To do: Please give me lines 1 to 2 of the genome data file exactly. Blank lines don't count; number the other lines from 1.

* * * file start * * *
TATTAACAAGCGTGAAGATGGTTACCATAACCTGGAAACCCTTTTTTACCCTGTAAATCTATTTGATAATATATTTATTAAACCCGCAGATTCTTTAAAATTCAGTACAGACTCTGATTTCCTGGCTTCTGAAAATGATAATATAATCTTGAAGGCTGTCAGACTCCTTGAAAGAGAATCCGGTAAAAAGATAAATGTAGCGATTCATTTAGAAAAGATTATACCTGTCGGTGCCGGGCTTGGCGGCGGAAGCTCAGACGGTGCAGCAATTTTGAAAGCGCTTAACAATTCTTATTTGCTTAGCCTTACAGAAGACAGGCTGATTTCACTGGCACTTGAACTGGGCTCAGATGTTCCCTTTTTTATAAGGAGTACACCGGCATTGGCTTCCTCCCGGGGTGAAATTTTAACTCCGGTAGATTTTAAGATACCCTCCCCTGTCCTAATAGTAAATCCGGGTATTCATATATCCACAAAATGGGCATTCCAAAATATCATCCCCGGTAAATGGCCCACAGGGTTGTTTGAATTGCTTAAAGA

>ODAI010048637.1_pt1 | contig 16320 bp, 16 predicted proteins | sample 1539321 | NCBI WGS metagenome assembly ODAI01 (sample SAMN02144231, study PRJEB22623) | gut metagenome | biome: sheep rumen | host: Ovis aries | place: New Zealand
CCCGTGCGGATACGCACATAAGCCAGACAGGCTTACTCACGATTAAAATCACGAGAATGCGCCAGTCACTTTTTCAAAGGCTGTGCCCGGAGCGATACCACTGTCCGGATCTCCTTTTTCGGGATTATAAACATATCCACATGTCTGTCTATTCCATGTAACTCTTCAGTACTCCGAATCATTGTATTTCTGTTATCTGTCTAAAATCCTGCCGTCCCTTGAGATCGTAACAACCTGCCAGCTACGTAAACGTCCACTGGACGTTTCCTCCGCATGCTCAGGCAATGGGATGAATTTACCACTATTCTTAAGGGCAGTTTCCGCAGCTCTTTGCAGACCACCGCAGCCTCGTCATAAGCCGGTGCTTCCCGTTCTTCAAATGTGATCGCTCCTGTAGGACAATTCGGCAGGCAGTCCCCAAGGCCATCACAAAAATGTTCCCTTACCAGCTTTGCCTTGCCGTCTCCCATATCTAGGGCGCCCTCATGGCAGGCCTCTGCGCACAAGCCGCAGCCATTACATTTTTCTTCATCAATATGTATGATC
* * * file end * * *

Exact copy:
TATTAACAAGCGTGAAGATGGTTACCATAACCTGGAAACCCTTTTTTACCCTGTAAATCTATTTGATAATATATTTATTAAACCCGCAGATTCTTTAAAATTCAGTACAGACTCTGATTTCCTGGCTTCTGAAAATGATAATATAATCTTGAAGGCTGTCAGACTCCTTGAAAGAGAATCCGGTAAAAAGATAAATGTAGCGATTCATTTAGAAAAGATTATACCTGTCGGTGCCGGGCTTGGCGGCGGAAGCTCAGACGGTGCAGCAATTTTGAAAGCGCTTAACAATTCTTATTTGCTTAGCCTTACAGAAGACAGGCTGATTTCACTGGCACTTGAACTGGGCTCAGATGTTCCCTTTTTTATAAGGAGTACACCGGCATTGGCTTCCTCCCGGGGTGAAATTTTAACTCCGGTAGATTTTAAGATACCCTCCCCTGTCCTAATAGTAAATCCGGGTATTCATATATCCACAAAATGGGCATTCCAAAATATCATCCCCGGTAAATGGCCCACAGGGTTGTTTGAATTGCTTAAAGA

>ODAI010048637.1_pt1 | contig 16320 bp, 16 predicted proteins | sample 1539321 | NCBI WGS metagenome assembly ODAI01 (sample SAMN02144231, study PRJEB22623) | gut metagenome | biome: sheep rumen | host: Ovis aries | place: New Zealand